4. I trust it is obvious to your lordships that all attempts to impose servitude upon such men, to establish despotism over such a mighty continental nation, must be vain, must be fatal. This wise people speak out. They do not hold the language of slaves. They tell you what they mean. They do not ask you to repeal your laws as a favor. They claim it as a right; they demand it. They tell you they will not submit to them. And I tell you the acts must be repealed. We shall be forced ultimately to retract. Let us retract while we can, not when we must. I say we must necessarily undo these violent, oppressive acts. They must be repealed. You will repeal them. I pledge myself for it that you will, in the end, repeal them. I stake my reputation on it. I will consent to be taken for an idiot if they are not finally repealed. Avoid, then, this humiliating, this disgraceful necessity.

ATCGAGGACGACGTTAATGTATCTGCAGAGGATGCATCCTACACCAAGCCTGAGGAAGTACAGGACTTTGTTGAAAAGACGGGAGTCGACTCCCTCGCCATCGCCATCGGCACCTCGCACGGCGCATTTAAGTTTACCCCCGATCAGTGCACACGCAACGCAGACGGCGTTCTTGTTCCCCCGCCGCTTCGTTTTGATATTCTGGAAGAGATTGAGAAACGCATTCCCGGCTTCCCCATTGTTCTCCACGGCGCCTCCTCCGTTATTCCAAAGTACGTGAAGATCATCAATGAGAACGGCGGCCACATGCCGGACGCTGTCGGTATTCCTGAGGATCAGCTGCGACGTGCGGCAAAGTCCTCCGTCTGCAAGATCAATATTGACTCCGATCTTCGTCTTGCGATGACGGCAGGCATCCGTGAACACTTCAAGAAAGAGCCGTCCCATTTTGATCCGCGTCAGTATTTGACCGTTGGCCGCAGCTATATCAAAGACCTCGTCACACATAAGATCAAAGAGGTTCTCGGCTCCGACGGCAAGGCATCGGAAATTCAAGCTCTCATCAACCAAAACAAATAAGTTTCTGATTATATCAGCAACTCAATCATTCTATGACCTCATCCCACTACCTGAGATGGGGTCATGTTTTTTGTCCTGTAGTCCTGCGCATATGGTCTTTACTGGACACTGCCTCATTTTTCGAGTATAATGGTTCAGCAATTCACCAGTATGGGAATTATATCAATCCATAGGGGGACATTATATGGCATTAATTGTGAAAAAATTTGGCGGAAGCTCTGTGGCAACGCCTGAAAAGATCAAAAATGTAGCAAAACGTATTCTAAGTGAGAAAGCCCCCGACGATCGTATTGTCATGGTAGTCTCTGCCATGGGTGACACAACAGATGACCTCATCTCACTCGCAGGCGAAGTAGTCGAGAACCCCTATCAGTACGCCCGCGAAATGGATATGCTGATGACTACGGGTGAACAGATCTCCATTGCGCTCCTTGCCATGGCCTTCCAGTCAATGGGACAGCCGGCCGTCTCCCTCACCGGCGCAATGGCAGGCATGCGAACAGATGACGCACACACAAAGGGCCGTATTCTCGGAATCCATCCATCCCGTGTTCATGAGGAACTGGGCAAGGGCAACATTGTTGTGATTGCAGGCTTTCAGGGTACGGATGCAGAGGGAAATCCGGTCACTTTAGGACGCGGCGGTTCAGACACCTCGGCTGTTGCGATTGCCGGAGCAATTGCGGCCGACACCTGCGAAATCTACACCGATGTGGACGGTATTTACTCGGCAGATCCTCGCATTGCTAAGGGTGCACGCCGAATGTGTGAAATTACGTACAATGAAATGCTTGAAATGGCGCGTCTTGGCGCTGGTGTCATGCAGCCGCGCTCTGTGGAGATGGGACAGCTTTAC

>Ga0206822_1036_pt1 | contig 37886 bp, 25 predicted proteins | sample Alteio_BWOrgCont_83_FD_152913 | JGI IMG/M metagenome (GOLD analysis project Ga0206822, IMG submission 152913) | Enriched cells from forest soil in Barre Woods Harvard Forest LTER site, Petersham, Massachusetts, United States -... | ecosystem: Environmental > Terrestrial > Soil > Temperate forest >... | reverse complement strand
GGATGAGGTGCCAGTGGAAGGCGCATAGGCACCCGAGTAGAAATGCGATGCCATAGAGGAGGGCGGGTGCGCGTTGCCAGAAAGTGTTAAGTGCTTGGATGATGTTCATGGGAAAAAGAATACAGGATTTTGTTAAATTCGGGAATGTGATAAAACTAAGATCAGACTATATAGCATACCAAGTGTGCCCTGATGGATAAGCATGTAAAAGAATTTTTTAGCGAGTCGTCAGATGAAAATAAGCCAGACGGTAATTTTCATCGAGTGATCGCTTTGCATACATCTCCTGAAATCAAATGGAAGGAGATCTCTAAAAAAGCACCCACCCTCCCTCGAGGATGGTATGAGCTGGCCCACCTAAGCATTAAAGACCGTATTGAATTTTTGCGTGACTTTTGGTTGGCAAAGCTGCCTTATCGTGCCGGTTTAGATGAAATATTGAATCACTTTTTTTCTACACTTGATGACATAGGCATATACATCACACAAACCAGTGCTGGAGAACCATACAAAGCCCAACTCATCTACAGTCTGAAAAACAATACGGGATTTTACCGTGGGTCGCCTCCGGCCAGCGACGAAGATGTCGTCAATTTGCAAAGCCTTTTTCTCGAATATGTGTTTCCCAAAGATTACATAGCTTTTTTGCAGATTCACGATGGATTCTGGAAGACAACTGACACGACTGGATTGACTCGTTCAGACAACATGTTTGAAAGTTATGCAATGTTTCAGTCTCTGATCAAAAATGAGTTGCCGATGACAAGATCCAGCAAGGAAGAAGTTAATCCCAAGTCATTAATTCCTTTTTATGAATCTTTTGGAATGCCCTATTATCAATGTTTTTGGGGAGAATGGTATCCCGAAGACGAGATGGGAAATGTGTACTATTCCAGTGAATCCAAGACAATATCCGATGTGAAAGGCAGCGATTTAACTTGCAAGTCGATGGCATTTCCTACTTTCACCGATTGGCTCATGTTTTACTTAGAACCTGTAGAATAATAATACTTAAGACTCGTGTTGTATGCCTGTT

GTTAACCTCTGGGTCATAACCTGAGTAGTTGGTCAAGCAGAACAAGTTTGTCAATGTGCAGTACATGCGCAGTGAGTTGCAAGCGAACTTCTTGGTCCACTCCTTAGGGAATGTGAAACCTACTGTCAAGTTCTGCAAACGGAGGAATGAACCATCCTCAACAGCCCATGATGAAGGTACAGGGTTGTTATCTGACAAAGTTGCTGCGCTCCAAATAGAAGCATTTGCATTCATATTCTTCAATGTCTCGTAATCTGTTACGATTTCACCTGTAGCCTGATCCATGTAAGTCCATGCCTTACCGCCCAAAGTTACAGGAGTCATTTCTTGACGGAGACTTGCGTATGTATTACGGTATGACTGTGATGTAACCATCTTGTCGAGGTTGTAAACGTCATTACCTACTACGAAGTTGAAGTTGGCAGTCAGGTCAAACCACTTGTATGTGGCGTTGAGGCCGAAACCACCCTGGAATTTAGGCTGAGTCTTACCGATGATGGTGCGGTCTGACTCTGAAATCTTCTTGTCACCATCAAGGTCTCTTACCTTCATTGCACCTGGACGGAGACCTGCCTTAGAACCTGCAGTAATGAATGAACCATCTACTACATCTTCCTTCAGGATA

5. Every motive of justice and of policy, of dignity and of prudence, urges you to allay the ferment in America by a removal of your troops from Boston, by a repeal of your acts of Parliament. On the other hand, every danger and every hazard impend to deter you from perseverance in your present ruinous measures: foreign war hanging over your heads by a slight and brittle thread; France and Spain watching your conduct and waiting the maturity of your errors! To conclude, my lords, if the ministers thus persevere in misadvising and misleading the king, I will not say that they can alienate the affections of his subjects from the crown, but I will affirm that they will make his crown not worth his wearing. I will not say that the king is betrayed, but I will pronounce that the kingdom is undone! LORD CHATHAM (1708-1778).
SELECT ETYMOLOGIES.-Bayonet: fr. Bayonne, in France, because the weapon was first used at the assault on that city in the year 1665.... Extort: L. extor'queo, extor'tum; fr. ex and tor'queo, tor'tum, to twist; h., con